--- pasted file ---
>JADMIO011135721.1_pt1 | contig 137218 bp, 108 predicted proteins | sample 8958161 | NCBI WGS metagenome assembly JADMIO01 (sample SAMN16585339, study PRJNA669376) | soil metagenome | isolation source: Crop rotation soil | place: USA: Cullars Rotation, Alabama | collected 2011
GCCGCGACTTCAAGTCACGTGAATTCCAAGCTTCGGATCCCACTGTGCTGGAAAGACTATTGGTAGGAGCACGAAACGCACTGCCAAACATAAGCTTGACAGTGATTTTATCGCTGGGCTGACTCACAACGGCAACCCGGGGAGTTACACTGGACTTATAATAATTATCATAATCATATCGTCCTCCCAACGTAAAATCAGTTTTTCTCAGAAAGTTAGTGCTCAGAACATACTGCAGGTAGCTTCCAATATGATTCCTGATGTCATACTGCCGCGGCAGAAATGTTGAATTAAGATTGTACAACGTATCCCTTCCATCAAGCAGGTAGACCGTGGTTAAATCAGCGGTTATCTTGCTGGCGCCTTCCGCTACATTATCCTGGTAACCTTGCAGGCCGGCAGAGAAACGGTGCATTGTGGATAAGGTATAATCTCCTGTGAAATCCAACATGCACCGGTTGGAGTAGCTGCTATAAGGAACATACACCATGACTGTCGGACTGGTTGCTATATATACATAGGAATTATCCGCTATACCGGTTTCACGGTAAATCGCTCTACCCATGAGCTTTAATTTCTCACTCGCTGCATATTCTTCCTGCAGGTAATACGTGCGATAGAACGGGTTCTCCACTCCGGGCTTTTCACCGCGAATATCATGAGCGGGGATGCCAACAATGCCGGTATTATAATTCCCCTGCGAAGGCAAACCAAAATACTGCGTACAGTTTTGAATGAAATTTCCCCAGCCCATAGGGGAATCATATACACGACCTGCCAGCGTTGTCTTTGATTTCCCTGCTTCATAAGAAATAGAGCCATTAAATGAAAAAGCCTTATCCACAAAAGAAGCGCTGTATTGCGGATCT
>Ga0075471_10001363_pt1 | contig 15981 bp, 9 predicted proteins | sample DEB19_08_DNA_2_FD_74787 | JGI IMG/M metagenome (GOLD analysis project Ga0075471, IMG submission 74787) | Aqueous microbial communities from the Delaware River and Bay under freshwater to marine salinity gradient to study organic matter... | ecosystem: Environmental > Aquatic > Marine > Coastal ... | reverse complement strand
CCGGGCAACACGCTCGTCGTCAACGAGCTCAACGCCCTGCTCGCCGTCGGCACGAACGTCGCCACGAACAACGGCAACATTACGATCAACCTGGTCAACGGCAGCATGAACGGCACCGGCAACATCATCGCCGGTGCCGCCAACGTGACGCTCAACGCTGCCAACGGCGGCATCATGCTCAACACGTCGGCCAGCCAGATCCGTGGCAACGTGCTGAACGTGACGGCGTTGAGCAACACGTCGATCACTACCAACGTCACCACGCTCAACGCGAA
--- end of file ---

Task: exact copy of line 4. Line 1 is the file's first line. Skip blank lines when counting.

CCGGGCAACACGCTCGTCGTCAACGAGCTCAACGCCCTGCTCGCCGTCGGCACGAACGTCGCCACGAACAACGGCAACATTACGATCAACCTGGTCAACGGCAGCATGAACGGCACCGGCAACATCATCGCCGGTGCCGCCAACGTGACGCTCAACGCTGCCAACGGCGGCATCATGCTCAACACGTCGGCCAGCCAGATCCGTGGCAACGTGCTGAACGTGACGGCGTTGAGCAACACGTCGATCACTACCAACGTCACCACGCTCAACGCGAA